A Journey with Dvorak so far 375

Posted by mikong on November 27, 2007

About 2 months ago, I switched from QWERTY to using the Dvorak keyboard layout. As an aside, the layout is called Dvorak because it was patented by Dr. August Dvorak - the upper left keys are NOT replaced with D, V, O, R, A, and K as some people have clarified with me (see Wikipedia article). The Dvorak layout was suggested to me by a friend who switched months earlier and I agreed after some serious deliberation. But this article is not about the deliberation, rather how well it is going so far…

Last weekend, I reached over 60 wpm in a typing test. This is still below my QWERTY stats of an average speed of 65 wpm and a burst speed of 95 wpm. But it is going surprisingly well and generally pleasant.

To learn Dvorak, the process I followed was quite simple. For 2 weeks, I trained for about an hour a night by working on the exercises in A Basic Course on Dvorak. I just ran each lesson there twice. Outside the training, I still used QWERTY. After finishing the course, I made the full switch and avoided QWERTY almost entirely. I no longer used training tools, except every weekend to track my improvement.

My typing speed improved steadily until about 50 wpm. At the end of the 2-week training, it was a little over 20 wpm. I reached 30 after a week, 40 after another, and then 48 wpm. It slowed down significantly since then. With 60 wpm today, I improved only by 12 wpm after 4 weeks. But I’ve reached my targets so far by improving by 10 wpm until 40 wpm, the minimum required typing speed for clerk-typists. I target to reach my old QWERTY average of 65 wpm by the end of the year.

It was only difficult in the beginning, and only frustrating when participating in chat conferences. For some strange reason, I had more chat conferences than usual (more than the 1st 9 months of the year). I also noticed that typing punctuations needed to be exercised to get used to them. Fortunately, punctuations are used regularly in programming. Also, it’s useful to have the Dvorak keyboard layout wallpaper to cheat. :)

An RSpec example for code you should not write 1

Posted by mikong on November 16, 2007

I have very recently started practicing Behaviour-Driven Development (BDD) using RSpec on Rails. RSpec is a framework “to describe the behaviour of Ruby code with readable, executable examples that guide you in the design process and serve well as both documentation and tests” (definition taken from the RSpec project home page). A programmer practicing BDD goes through cycles of describing a behaviour, writing the test for it, before finally writing the code to implement it. If you need more introduction to BDD and using RSpec, head over to Rails Envy for a good presentation on this.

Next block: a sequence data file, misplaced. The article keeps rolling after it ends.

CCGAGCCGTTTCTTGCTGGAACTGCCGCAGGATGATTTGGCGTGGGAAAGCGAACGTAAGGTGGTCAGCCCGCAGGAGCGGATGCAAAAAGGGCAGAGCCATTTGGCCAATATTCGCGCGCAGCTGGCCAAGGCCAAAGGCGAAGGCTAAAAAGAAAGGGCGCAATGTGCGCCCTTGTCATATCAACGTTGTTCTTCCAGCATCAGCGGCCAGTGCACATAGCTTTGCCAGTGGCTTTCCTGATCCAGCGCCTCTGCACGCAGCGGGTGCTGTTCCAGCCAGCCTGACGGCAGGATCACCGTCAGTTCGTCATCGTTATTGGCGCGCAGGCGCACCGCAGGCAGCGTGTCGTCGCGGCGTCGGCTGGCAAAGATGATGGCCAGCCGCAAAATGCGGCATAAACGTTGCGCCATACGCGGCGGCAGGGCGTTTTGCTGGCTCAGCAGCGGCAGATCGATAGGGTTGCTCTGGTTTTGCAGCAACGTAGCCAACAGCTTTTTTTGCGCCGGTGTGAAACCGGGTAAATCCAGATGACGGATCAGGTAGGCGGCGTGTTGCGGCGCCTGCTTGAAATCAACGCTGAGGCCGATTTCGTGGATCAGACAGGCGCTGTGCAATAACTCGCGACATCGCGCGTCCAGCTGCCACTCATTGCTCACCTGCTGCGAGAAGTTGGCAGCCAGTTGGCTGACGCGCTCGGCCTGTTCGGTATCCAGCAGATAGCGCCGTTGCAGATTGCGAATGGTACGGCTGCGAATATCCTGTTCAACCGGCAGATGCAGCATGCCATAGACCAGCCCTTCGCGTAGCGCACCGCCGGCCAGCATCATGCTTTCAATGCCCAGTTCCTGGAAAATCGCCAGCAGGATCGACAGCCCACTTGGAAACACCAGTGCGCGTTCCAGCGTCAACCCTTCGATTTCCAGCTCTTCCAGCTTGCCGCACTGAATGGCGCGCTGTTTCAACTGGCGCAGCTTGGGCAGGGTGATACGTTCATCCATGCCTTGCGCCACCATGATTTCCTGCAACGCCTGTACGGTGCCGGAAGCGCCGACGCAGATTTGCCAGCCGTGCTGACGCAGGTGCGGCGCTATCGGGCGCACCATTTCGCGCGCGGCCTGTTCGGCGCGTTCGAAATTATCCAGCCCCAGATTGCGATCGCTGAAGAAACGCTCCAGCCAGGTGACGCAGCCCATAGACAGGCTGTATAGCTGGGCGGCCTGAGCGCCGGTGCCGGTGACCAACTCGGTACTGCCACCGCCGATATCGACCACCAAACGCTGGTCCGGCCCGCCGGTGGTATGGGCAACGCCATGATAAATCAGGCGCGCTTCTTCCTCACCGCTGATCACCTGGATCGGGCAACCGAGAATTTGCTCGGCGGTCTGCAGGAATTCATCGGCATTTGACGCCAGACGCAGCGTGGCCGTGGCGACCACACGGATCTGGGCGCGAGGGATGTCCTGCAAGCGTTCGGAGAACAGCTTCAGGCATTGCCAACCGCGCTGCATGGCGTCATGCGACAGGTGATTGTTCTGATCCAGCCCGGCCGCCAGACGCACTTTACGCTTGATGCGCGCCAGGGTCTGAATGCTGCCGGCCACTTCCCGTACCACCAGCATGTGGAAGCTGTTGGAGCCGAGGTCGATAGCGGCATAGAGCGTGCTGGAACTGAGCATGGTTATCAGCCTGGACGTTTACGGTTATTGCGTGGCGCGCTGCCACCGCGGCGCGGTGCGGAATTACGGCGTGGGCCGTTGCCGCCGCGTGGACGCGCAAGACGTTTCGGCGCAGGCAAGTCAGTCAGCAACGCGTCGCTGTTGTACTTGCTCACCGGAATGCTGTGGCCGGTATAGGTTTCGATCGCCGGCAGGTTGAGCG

In that presentation, Gregg Pollack mentioned that it’s good to have tests for every line of code. I’ve been thinking about that and while writing a particular RSpec example, I realized I just wrote something that tests… well… a code I should not write. Please consider this case I’ll describe.

Let’s say there’s a time-box called Foobar where a team needs to work on a list of tasks. Since it’s a definite period of time, the team has a limited number of manhours. The tasks defined in the list have estimated hours needed to finish it. That means tasks can only fit in the Foobar if their total estimated hours are within the limited number of manhours, right? Initially, this was thought to be the case. But it was later specified that the tasks’ estimated hours are only estimates, and so a requirement was added that the Foobar should be allowed to have a list of tasks where the total estimated hours exceed the total manhours available.

The RSpec example code could look something like this:

describe Foobar do
  fixtures :foobars
  # Testing for code you should not write
  it "should be allowed to have tasks where the total estimated hours exceed the Foobar period's total manhours" do
    foobars(:thirty_day_foobar).tasks<<(Task.new(:desc => "Task 1", :estimated_hours => 10))
    # This 2nd task has an estimate of 1 million hours.
    # You'd need about 1400 people working 24 hours-a-day for 30 days to do this.
    foobars(:thirty_day_foobar).tasks<<(Task.new(:desc => "Task 2", :estimated_hours => 1000000))
    foobars(:thirty_day_foobar).save.should be_true

OK, I know I need to work on my RSpec writing skills but I hope you get the point. The behaviour example above doesn’t need any implementation code to work. It just works, and it prevents the web developer from writing validation code that will prohibit tasks from being added to the Foobar. It looks fine to me, but it would be good to get some feedback.

My blog is finally up thanks to… 9

Posted by mikong on November 13, 2007

Slicehost, for the great VPS hosting. If you are currently in their waiting list, I suggest you get the 24-month prepayment. I got my slice in about a week. I think it’s better to pay for the long term than go to other hosting and pay about 3x more.

Wordpress, for the blogging platform. I planned on using Mephisto but… maybe in another post.

And Scribbish, for the theme. I wasn’t able to access Kenny Pitt’s blog for the Wordpress version (I only get a blank page), but thanks to Google’s cache, I got the download link: http://pittcrew.net/projects/scribbishwp/scribbishwp-1.0-3.0.tar.gz